Once upon a time, Steve Spielberg and George Lucas teamed up to create a loving tribute to the movie serials of the thirties and forties.  Who knew it would spark a decades-long multimedia property?  Woudja believe eleven-year-old future Major Spoilers EIC Stephen?  Plus: All your submarine questions answered, once and for all!  Your Major Spoilers (Retro) Review of (deep breath) Marvel Movie Spotlight Featuring Raiders Of The Lost Ark #1 awaits!


Writer: Walt Simonson
Penciler: John Buscema/Klaus Janson
Inker: Klaus Janson
Colorist: Michele Wolfman
Letterer: Rick Parker
Editor: Lance Tooks
Publisher: Marvel Comics
Cover Price: $1.25
Current Near-Mint Pricing: $3.00

Previously in Marvel Movie Spotlight Featuring Raiders Of The Lost Ark:  From The Wiki —

Raiders of the Lost Ark (also known as Indiana Jones and the Raiders of the Lost Ark) is a 1981 American action adventure film directed by Steven Spielberg, with a screenplay written by Lawrence Kasdan, from a story by George Lucas and Philip Kaufman.  It was produced by Frank Marshall for Lucasfilm Ltd., with Lucas and Howard Kazanjian as executive producers.  Starring Harrison Ford, it was the first installment in the Indiana Jones film franchise to be released, though it is the second in internal chronological order.  It pits Indiana Jones (Ford) against a group of Nazis who are searching for the Ark of the Covenant, which Adolf Hitler believes will make his army invincible…  The film originated from Lucas’ desire to create a modern version of the serials of the 1930s and 1940s… Released on June 12, 1981, Raiders of the Lost Ark became the year’s top-grossing film and remains one of the highest-grossing films ever made.  It was nominated for eight Academy Awards in 1982, including Best Picture, and won four for Best Art Direction, Film Editing, Sound, and Visual Effects with a fifth Academy Award: a Special Achievement Award for Sound Effects Editing.  The film’s critical and popular success led to three additional films, Indiana Jones and the Temple of Doom (1984), Indiana Jones and the Last Crusade (1989), and Indiana Jones and the Kingdom of the Crystal Skull (2008), with a fifth slated for 2020; the television series The Young Indiana Jones Chronicles (1992–1996), and 15 video games as of 2009.  In 1999, the film was included in the U.S. Library of Congress’ National Film Registry as having been deemed “culturally, historically, or aesthetically significant”.  The film was ranked as one of the greatest action-adventure films of all time by The Telegraph.”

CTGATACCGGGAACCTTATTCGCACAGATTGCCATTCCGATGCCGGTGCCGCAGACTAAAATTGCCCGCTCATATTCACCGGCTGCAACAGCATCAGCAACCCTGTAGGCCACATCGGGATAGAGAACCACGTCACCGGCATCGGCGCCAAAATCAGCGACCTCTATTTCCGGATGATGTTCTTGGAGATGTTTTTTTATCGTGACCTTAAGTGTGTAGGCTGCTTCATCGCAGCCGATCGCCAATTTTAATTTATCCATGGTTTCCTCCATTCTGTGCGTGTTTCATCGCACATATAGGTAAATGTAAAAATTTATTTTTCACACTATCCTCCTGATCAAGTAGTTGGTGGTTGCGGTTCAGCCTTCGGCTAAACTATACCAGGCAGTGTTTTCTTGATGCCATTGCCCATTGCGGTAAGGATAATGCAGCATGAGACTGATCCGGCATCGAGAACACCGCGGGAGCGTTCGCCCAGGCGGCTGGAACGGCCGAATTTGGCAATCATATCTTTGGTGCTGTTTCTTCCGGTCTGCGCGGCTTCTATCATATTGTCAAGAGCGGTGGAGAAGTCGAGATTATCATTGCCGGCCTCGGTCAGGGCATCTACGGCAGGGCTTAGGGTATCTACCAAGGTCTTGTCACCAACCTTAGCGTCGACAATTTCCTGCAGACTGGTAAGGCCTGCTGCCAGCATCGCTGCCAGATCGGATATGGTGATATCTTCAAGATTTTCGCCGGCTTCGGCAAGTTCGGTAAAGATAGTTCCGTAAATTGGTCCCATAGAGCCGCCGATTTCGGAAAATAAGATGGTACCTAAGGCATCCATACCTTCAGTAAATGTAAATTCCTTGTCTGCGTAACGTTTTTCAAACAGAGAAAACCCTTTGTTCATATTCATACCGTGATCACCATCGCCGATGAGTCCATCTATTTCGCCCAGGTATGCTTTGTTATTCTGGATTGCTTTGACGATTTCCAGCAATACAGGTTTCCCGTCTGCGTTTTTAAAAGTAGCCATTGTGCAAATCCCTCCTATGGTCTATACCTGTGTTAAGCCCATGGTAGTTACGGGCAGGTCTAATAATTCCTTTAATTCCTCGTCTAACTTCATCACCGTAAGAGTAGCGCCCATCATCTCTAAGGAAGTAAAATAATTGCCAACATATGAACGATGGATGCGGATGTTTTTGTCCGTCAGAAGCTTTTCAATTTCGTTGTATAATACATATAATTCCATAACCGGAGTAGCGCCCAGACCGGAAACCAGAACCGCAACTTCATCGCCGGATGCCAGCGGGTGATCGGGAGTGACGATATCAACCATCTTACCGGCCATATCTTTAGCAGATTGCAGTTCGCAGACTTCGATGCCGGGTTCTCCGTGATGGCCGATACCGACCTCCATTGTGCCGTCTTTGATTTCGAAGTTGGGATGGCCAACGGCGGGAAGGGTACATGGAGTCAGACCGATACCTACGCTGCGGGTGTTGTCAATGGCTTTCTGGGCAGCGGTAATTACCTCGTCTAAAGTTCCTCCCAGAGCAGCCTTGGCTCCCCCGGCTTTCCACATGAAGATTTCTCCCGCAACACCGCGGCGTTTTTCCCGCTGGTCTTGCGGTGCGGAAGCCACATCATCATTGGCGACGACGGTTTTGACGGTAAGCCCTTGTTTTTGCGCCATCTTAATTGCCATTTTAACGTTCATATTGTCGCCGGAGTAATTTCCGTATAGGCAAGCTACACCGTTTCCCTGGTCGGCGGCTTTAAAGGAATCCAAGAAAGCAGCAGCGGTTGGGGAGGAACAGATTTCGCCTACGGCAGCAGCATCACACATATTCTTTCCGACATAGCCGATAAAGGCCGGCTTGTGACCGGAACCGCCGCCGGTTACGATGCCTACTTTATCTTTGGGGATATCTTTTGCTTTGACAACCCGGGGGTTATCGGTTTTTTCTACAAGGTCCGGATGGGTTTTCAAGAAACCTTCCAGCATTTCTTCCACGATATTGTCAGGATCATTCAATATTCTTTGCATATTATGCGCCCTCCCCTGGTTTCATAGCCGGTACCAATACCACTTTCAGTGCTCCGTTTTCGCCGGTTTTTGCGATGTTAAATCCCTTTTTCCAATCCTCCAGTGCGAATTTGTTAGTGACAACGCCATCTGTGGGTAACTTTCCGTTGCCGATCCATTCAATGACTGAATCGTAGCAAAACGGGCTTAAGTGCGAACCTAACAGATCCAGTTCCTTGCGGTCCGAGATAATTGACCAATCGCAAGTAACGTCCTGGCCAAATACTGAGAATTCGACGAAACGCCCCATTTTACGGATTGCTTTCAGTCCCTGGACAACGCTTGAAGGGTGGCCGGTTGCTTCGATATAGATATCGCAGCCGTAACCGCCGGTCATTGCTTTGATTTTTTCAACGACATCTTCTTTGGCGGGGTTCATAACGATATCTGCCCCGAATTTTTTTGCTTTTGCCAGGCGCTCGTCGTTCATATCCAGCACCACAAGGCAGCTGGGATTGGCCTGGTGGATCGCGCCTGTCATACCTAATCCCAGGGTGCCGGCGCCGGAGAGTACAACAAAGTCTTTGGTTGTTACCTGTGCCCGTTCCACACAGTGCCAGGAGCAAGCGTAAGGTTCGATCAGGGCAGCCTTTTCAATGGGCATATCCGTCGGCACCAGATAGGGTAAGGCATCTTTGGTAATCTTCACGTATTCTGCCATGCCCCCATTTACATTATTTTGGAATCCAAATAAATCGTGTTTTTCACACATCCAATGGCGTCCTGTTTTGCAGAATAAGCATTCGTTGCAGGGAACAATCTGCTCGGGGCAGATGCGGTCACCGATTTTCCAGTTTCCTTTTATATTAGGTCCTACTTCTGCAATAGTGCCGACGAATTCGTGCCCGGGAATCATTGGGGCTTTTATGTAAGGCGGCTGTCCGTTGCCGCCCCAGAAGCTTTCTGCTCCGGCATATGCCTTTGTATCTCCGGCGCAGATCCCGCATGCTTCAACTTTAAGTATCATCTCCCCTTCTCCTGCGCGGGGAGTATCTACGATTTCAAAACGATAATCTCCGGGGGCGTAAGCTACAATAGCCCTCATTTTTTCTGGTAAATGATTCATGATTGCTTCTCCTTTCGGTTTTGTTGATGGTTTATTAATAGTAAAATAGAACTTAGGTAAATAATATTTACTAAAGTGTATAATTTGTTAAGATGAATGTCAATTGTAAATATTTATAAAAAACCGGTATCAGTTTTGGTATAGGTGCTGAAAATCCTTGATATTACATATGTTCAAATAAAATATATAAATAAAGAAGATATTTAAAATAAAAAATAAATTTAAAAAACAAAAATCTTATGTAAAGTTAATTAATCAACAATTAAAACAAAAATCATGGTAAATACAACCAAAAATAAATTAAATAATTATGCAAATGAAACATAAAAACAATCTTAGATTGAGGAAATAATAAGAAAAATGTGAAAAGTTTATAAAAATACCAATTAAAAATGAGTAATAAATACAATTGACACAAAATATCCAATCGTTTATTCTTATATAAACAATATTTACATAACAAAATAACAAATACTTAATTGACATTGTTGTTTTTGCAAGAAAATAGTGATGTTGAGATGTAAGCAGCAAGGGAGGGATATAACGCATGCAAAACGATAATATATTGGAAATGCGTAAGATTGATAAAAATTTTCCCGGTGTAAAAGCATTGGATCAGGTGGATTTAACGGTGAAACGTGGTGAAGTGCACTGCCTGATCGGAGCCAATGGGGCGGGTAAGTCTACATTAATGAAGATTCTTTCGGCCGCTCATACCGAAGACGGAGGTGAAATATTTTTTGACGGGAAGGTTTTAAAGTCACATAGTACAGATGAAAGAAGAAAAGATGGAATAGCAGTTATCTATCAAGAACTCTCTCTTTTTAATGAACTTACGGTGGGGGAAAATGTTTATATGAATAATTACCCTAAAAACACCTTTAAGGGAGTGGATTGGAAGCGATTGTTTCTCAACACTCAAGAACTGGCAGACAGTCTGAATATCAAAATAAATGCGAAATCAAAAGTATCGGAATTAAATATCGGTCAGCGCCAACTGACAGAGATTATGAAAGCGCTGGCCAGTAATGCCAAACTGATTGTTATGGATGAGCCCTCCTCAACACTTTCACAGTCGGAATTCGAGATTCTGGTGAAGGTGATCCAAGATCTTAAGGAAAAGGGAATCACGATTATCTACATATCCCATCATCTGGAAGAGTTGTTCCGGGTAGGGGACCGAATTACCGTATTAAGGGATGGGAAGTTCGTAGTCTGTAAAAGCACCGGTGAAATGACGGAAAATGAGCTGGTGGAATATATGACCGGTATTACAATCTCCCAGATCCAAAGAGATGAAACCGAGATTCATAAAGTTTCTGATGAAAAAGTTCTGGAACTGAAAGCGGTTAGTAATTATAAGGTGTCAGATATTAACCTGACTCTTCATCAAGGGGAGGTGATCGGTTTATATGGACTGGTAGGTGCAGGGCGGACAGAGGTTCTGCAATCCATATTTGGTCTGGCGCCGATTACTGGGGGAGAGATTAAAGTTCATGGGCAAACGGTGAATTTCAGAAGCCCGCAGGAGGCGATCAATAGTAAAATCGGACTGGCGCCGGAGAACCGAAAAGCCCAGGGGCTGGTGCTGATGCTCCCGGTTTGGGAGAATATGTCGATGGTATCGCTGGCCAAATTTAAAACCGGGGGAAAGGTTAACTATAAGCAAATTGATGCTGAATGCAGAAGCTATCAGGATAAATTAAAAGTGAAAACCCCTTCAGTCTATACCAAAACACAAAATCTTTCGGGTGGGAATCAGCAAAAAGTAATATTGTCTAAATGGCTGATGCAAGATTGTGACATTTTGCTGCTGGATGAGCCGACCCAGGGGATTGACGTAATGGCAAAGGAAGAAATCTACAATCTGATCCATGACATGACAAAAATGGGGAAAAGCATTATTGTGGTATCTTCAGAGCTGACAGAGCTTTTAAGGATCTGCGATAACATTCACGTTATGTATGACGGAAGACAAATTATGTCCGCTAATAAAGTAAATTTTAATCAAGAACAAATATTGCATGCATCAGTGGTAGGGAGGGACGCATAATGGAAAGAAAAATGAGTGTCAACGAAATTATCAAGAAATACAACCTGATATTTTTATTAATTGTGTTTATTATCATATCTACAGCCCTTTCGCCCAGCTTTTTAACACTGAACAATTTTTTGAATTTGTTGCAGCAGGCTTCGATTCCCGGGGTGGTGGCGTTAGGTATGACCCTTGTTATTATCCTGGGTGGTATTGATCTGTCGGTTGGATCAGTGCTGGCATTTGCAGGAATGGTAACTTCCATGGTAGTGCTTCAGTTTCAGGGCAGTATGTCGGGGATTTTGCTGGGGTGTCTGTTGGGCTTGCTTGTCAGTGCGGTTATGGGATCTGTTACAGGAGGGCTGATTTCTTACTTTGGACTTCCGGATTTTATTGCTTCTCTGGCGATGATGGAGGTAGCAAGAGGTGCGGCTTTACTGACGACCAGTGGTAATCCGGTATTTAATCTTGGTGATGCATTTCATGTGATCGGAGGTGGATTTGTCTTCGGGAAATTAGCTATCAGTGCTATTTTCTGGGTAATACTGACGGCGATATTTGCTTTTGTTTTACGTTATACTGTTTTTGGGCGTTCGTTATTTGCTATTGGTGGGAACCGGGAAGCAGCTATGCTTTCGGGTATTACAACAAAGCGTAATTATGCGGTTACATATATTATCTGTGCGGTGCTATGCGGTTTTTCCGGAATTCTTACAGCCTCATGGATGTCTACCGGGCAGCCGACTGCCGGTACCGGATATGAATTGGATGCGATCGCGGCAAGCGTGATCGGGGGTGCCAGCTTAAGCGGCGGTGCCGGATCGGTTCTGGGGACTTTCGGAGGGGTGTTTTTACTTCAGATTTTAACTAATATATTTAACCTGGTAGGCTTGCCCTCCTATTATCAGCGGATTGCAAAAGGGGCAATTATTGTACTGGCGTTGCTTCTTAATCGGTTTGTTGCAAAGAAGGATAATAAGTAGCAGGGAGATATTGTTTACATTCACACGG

And with that, we take you live (sort of) to the jungle of Peru, in the year 1936…

Indy keeps Barranca from shooting the fleeing natives, but as their party moves through the jungles, they lose more and more of their retinue, until just Barranca, Satipo and Dr. Jones himself are left as they discover the lost temple of the Chachapoyans.  It is here that Barranca tips his hand and betrays Indy to get a bigger share of treasure.

That proves to be a mistake…